Can two lost people conquer a curse? Can a mask help release their inner desires? With a little push from a long-dead fallen faerie, two interfering demi-faeries, and one Irish father, will Primrose and Lorcan shed their masks and find happily ever after? Will they find a way to conquer fear, open their hearts, and let love in?

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Both of these were taken last weekend. Left, I’m with my daughter at a Samhain celebration in Madison and on the right, I’m dressed to go to the pumpkin farm with my son.

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Every year I wear a Witch’s hat. This is my newest complete with butterflies underneath and on top. I love it!


For a chance to win this lovely Entranced wine glass, join Leigh Morgan’s Minions on Facebook and tell me about your favorite Halloween tradition, memory, costume or anything else you love about this last harvest festival. In the alternative, in honor of the Celtic New Year, join Leigh Morgan’s Minions on Facebook and tell me your goal, desire or hope for the coming year and what you wish to leave behind from the past year.

Good Luck! Happy Halloween! Much love to you all! Blessed Be!


How to Write a Review

Authors need reviews. We need to know that our time behind the computer screen matters. A good review is like warm, gooey chocolate—savored and enjoyed. A poor review is like a water balloon to the face—it hits like a rock and soaks you with chills from head to toe. You might dry quickly, but it’s hard to forget.

That’s why, personally, I never give less than a four star review. I know how hard it is to write a book. I know how long it takes. I understand the dedication and discipline.

I think of the star ratings as a report card.

5 stars an A

4 stars a B

3 stars a C

And so forth.

If I think a book is less than a 4 star, I keep those thoughts to myself.  Unless I really hated the book, then I might spout off.  I think I’ve done that once. If I find mistakes, but still enjoyed the story, I will find a way to let the author know, because I know how easy it is to fix mistakes.

As a reader, I don’t believe that an author owes me a thing. This is especially true in today’s world of free, or nearly free, books. Every story is a gift that someone took the time to share. If I wanted to be a part, I stayed to read. If not, I put the book down.  Life is too short to waste time reading something I don’t love.

For some, writing a review is hard, and for those who struggle, here are a few basic templates. Fill in the blanks.

For a romance:

I _____ (loved, liked, enjoyed, relished, adored, savored) this story. I found the hero ______ (scrumptious, delish,  yummy.) And the main character was ______ (delightful, brave, heroic, charming.) The plot kept me _____ (riveted, captivated, enthralled.) I found the dialogue ____ (witty, entertaining, heartwarming.) I thought I would swoon when______. And I was sad, but happy, when it was over.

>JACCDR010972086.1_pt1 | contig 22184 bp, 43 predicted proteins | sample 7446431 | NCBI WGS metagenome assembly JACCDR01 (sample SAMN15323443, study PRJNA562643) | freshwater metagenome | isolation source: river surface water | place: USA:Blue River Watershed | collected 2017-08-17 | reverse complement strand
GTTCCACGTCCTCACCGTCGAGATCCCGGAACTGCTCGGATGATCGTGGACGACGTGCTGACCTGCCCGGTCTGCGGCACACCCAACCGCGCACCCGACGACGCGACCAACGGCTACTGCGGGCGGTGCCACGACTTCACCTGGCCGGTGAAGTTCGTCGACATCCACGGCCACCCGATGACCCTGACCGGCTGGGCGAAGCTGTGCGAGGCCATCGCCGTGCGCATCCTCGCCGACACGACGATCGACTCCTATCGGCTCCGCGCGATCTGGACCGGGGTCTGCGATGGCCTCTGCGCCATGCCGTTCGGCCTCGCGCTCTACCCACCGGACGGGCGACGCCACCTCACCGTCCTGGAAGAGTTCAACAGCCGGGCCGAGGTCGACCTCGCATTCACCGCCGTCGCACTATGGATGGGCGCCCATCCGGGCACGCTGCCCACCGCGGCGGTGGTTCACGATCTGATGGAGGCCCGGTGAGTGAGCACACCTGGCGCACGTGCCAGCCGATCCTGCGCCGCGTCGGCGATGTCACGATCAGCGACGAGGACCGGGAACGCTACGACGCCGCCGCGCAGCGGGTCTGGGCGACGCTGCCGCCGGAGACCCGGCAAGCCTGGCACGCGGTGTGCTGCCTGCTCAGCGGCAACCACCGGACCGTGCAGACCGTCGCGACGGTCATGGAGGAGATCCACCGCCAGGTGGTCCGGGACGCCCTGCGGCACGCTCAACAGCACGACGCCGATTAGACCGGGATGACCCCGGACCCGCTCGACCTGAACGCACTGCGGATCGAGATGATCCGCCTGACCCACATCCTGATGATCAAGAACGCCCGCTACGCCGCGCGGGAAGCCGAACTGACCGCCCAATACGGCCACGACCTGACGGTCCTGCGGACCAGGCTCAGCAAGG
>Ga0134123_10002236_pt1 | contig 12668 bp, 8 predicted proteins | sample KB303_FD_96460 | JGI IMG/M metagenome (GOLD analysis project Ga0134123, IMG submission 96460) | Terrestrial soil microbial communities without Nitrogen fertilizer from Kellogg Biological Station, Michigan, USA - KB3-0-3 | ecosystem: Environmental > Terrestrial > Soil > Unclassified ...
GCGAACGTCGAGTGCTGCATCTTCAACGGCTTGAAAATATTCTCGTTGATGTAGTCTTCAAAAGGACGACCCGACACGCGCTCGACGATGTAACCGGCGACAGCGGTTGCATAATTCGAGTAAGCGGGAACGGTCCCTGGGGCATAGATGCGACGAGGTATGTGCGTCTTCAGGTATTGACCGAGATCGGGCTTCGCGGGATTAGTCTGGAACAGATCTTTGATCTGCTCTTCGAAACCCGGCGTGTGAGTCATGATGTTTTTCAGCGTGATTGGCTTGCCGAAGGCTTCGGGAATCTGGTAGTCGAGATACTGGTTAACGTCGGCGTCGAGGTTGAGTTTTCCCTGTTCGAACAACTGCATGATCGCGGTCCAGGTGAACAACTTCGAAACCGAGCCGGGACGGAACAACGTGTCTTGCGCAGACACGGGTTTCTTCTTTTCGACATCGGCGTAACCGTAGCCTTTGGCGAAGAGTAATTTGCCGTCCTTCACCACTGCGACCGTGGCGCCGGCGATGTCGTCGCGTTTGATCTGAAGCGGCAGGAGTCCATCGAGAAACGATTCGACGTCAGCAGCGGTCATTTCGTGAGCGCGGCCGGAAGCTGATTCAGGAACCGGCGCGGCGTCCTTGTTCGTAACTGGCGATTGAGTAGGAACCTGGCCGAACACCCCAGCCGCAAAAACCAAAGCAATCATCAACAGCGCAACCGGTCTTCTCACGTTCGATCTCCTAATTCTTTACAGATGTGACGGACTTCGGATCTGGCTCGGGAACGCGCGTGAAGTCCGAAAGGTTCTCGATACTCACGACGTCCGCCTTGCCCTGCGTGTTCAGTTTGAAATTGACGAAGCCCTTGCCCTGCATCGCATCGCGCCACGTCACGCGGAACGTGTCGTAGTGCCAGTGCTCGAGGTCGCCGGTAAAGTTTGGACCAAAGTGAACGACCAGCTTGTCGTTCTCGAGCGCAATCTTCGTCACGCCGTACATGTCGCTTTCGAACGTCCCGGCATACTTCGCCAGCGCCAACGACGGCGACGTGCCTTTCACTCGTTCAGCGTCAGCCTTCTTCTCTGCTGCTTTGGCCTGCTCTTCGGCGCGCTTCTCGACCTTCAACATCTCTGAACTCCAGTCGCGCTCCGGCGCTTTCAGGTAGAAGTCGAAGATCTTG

For a mystery:

This story kept me _____ (on the edge of my seat, awake all night, captivated.) I thought the main character was _____ (resourceful, clever, ingenious.) The plot twists kept me ______ (in constant suspense, tied up in knots, in a sweat.) And when I close my eyes, I imagine the villain _____ (coming at me with a knife, lurking in dark corners, leering at me from the shadows.) I love it when the good guys win!

For a fantasy:

I found this world to be _____ (totally believable, fascinating, mesmerizing.) I loved the ______ (magical, legendary, mythical) characters and their quest for the_____ (mysterious, elusive, fabled) ______.

For a literary novel:

I found this story _____ (haunting, heartbreaking, inspiring.) The message stayed with me for days and colored my perspective in new and _____ (life-affirming, provocative, meaningful) ways. Because of this book, I now see life ______(differently, with a fresh mind set, with more compassion.)

The literati take reviews very seriously, but you are free to _____ (extoll, laud, praise, applaud.)

Or not.

Here are snippets of three of my favorite reviews:

5.0 out of 5 stars

I read this through the night. As I read kept reading, I lost all track of time and only resurfaced at the end. I can’t wait to see more adventures from this set of characters. Well done!

This review is from: On Beyond the Fortuneteller’s Tent (The Beyond series)

Buy now:

5.0 out of 5 stars Thrilling and fun historical romance

I thoroughly enjoyed Ms.Tate’s book. From the very start I was held spellbound by Mercy’s adventures. From beginning to end I was captivated by the suspense and romance.

This review is from: Stealing Mercy (Seattle Fire series)

Buy now:

5.0 out of 5 stars fast becoming an author for me to watch for in the contemporary mystery genre

In the second book that I have read from this author, she is fast becoming an author for me to watch for in the contemporary mystery genre. The Rhyme’s Library is a clever murder mystery, rife with family and small-town secrets and an engaging, intelligent heroine at its center.

From The Rhyme’s Library

Buy now:

Author friends, do you have a great review? Please share! Feel free to leave a buy link.